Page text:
The name Housing Opportunity and Services Together reflects the combination of supports at the heart of the HOST approach. Housing provides the stability vulnerable families need to pursue opportunity, and services promote stability and mobility from poverty.
HOST families experience many sources of instability, such as the uncertainty and stress of living paycheck to paycheck, relying on unreliable transportation to get to work, or running out of food at the end of the month.
HOST service providers helped improve families’ day-to-day stability. Sometimes, that meant addressing logistical challenges or emergency needs, such as filling out forms for benefits or paying for a car repair, to create the stability needed to pursue long-term goals.
The HOST approach also emphasizes the support of a motivational coach (also known as a case manager) to help families navigate their way through the barriers and siloed social services people in poverty often encounter.
One person can’t do it by themselves, and it won’t happen overnight. They need social support. [My case manager] sticks to his word. I don’t want to disappoint him….He’s like a good coach.
The strongest and most consistent sentiment HOST participants expressed was that having a personal relationship with a case manager who focuses on the residents’ goals rather than program or provider goals was crucial to making progress.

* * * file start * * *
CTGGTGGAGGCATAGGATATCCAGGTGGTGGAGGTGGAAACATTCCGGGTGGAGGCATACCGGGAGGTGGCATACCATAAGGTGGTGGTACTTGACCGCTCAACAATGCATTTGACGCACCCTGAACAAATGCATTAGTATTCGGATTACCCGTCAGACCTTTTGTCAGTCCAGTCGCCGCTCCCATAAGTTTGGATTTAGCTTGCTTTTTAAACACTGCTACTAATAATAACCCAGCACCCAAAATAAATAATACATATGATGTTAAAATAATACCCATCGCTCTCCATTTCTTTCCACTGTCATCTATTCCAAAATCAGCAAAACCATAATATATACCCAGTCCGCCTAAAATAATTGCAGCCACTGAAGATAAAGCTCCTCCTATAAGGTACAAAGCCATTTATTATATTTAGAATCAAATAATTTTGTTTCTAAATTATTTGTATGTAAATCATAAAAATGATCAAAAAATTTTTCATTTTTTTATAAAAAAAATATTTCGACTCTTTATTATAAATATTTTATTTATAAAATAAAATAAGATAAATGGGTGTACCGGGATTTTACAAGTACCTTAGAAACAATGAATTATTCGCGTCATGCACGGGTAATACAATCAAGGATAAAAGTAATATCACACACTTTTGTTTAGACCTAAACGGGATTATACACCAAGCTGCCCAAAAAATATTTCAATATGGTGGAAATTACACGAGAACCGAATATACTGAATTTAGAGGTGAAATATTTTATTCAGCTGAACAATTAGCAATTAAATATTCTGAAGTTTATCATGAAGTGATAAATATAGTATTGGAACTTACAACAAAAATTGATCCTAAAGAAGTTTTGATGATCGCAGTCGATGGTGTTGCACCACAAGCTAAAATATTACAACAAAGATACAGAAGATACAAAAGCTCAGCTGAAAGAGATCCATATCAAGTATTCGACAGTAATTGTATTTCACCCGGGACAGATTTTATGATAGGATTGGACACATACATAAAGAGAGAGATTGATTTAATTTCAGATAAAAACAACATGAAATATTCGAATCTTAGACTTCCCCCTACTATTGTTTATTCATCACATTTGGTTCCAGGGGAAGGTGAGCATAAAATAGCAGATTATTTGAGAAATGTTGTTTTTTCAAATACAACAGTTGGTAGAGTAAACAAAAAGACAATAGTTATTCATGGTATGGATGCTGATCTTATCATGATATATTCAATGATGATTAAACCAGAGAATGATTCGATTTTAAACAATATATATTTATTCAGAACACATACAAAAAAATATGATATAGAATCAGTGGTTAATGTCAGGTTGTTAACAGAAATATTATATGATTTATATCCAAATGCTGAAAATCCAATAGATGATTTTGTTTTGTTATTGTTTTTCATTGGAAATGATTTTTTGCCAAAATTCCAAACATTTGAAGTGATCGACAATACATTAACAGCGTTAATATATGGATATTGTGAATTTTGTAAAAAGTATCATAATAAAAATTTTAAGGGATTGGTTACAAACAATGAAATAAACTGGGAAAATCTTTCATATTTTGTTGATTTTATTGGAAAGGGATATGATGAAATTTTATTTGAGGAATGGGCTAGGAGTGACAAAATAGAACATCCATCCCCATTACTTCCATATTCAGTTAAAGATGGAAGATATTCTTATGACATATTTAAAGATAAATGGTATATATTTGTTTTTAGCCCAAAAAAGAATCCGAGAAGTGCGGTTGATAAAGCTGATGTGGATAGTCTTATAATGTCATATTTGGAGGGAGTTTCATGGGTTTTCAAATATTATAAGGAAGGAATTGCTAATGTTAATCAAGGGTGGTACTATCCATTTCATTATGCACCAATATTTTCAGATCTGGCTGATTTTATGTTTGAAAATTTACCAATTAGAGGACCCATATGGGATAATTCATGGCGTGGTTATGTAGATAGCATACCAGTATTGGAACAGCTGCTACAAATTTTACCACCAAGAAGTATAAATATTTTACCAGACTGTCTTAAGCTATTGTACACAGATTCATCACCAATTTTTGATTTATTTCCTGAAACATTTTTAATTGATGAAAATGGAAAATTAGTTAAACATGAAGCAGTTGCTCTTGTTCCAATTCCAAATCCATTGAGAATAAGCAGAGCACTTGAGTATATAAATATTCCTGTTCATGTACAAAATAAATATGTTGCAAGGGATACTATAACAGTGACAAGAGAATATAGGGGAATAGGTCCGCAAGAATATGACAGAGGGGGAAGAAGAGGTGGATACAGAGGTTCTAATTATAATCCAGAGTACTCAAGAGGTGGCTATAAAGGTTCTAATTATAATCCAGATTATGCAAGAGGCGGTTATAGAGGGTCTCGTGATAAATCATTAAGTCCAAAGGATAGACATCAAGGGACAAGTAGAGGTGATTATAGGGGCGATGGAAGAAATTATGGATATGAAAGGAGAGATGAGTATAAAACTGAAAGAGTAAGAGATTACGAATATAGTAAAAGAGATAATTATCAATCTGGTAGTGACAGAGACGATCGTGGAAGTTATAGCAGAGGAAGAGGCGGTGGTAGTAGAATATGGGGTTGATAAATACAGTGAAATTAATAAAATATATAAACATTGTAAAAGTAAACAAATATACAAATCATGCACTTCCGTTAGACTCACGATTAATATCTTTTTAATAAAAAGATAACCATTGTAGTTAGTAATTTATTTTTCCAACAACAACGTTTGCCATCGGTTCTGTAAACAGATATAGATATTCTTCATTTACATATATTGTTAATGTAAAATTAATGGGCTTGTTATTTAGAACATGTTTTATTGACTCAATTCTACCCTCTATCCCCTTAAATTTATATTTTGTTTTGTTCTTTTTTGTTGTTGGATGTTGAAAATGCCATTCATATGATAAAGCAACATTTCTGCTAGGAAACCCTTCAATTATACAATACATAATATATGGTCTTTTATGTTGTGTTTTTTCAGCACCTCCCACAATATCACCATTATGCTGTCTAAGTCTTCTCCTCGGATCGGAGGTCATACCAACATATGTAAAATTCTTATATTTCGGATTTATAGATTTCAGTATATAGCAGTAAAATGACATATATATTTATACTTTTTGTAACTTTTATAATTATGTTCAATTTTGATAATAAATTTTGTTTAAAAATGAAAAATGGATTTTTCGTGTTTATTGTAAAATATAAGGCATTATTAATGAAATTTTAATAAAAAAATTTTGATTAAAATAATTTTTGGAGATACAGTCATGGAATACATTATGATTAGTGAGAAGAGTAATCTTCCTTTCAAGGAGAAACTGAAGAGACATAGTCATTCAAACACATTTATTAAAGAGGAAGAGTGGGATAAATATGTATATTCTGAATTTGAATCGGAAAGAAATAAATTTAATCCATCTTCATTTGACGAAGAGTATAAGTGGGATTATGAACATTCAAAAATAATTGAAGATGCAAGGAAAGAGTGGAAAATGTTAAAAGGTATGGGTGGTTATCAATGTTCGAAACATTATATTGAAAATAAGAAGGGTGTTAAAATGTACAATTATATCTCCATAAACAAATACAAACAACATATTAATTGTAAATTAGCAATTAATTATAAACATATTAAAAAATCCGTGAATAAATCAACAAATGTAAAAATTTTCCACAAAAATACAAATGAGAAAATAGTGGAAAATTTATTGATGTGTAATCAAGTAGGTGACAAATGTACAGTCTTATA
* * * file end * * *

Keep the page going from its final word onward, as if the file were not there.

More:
When I need help, they help. They’ve helped with summer jobs, transportation, the little things.
This brief describes the opportunities to use housing as a platform for resident services, the challenges to coordinating services effectively in public and assisted housing, and the strategies and recommendations to ensure that service coordination is evidence based. It primarily highlights insights from the Urban Institute’s Housing Opportunity and Service’s Together (HOST) demonstration established in 2010 to test a whole-family, wraparound model for addressing intergenerational poverty and disadvantage in public and subsidized housing. Adapting lessons from HOST for current service coordination models, even in an environment of scarce resources, creates opportunities for new partners, strategies, and flexibilities.
Though young children in public and mixed-income housing are exposed to some of the deepest poverty and developmental and educational risks in the United States, they are usually out of reach of many interventions that might help. Home visiting programs hold promise for helping vulnerable families, but most are not designed to fully address the needs of public and mixed-income housing residents. This brief describes important issues that program planners and early childhood leaders should consider when designing appropriate and responsive home visiting programs that reach young children in these communities.
The Housing Opportunity and Services Together (HOST) Demonstration aims to strengthen public and mixed-income housing communities through intensive services for vulnerable families. Drawing on our survey of HOST participants, this brief illustrates the first two sites, a Chicago public housing development and Portland mixed-income community, and discusses challenges to HOST's community goals. HOST builds on the housing authorities substantial investments in improving the developments and Portlands high collective efficacy. However, residents express concerns about neighborhood resources, perceive major community problems with violence and social disorder, and suffer from poor mental health -factors that could stymie HOST's individual and community objectives.